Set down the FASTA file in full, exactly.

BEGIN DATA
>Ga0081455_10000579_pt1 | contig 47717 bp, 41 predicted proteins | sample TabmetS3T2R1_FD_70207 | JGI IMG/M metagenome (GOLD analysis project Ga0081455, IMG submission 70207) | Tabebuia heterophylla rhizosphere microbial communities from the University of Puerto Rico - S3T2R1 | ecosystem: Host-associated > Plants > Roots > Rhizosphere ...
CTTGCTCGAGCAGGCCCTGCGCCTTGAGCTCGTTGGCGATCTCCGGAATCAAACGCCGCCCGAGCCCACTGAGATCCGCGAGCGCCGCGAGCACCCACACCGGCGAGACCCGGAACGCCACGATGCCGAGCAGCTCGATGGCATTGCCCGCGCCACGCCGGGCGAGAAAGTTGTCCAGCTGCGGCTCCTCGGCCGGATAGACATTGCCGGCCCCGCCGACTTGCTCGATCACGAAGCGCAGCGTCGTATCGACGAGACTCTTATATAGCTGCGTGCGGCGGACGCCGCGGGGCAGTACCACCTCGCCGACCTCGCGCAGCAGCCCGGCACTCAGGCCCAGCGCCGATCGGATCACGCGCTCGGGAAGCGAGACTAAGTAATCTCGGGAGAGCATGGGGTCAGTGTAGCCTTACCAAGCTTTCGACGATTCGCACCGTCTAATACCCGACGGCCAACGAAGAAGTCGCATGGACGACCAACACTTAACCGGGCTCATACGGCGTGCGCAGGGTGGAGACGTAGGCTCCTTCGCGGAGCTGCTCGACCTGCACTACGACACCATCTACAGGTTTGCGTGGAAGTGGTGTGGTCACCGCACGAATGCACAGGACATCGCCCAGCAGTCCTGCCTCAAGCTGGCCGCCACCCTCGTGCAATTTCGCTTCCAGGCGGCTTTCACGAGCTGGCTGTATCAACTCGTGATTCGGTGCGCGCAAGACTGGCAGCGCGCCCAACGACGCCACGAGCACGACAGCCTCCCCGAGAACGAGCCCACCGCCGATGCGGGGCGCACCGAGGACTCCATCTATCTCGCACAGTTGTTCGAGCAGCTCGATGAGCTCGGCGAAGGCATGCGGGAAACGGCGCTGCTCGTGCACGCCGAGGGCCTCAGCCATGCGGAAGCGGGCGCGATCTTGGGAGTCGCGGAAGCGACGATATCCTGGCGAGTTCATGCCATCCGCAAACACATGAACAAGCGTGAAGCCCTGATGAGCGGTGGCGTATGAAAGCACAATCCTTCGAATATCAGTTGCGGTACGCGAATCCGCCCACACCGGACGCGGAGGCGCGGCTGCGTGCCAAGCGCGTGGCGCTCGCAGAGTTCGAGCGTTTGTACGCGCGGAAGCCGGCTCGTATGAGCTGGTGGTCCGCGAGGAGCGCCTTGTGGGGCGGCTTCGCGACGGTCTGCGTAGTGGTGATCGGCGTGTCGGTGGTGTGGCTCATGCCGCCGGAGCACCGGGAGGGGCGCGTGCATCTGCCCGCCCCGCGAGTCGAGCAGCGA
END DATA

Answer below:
>Ga0081455_10000579_pt1 | contig 47717 bp, 41 predicted proteins | sample TabmetS3T2R1_FD_70207 | JGI IMG/M metagenome (GOLD analysis project Ga0081455, IMG submission 70207) | Tabebuia heterophylla rhizosphere microbial communities from the University of Puerto Rico - S3T2R1 | ecosystem: Host-associated > Plants > Roots > Rhizosphere ...
CTTGCTCGAGCAGGCCCTGCGCCTTGAGCTCGTTGGCGATCTCCGGAATCAAACGCCGCCCGAGCCCACTGAGATCCGCGAGCGCCGCGAGCACCCACACCGGCGAGACCCGGAACGCCACGATGCCGAGCAGCTCGATGGCATTGCCCGCGCCACGCCGGGCGAGAAAGTTGTCCAGCTGCGGCTCCTCGGCCGGATAGACATTGCCGGCCCCGCCGACTTGCTCGATCACGAAGCGCAGCGTCGTATCGACGAGACTCTTATATAGCTGCGTGCGGCGGACGCCGCGGGGCAGTACCACCTCGCCGACCTCGCGCAGCAGCCCGGCACTCAGGCCCAGCGCCGATCGGATCACGCGCTCGGGAAGCGAGACTAAGTAATCTCGGGAGAGCATGGGGTCAGTGTAGCCTTACCAAGCTTTCGACGATTCGCACCGTCTAATACCCGACGGCCAACGAAGAAGTCGCATGGACGACCAACACTTAACCGGGCTCATACGGCGTGCGCAGGGTGGAGACGTAGGCTCCTTCGCGGAGCTGCTCGACCTGCACTACGACACCATCTACAGGTTTGCGTGGAAGTGGTGTGGTCACCGCACGAATGCACAGGACATCGCCCAGCAGTCCTGCCTCAAGCTGGCCGCCACCCTCGTGCAATTTCGCTTCCAGGCGGCTTTCACGAGCTGGCTGTATCAACTCGTGATTCGGTGCGCGCAAGACTGGCAGCGCGCCCAACGACGCCACGAGCACGACAGCCTCCCCGAGAACGAGCCCACCGCCGATGCGGGGCGCACCGAGGACTCCATCTATCTCGCACAGTTGTTCGAGCAGCTCGATGAGCTCGGCGAAGGCATGCGGGAAACGGCGCTGCTCGTGCACGCCGAGGGCCTCAGCCATGCGGAAGCGGGCGCGATCTTGGGAGTCGCGGAAGCGACGATATCCTGGCGAGTTCATGCCATCCGCAAACACATGAACAAGCGTGAAGCCCTGATGAGCGGTGGCGTATGAAAGCACAATCCTTCGAATATCAGTTGCGGTACGCGAATCCGCCCACACCGGACGCGGAGGCGCGGCTGCGTGCCAAGCGCGTGGCGCTCGCAGAGTTCGAGCGTTTGTACGCGCGGAAGCCGGCTCGTATGAGCTGGTGGTCCGCGAGGAGCGCCTTGTGGGGCGGCTTCGCGACGGTCTGCGTAGTGGTGATCGGCGTGTCGGTGGTGTGGCTCATGCCGCCGGAGCACCGGGAGGGGCGCGTGCATCTGCCCGCCCCGCGAGTCGAGCAGCGA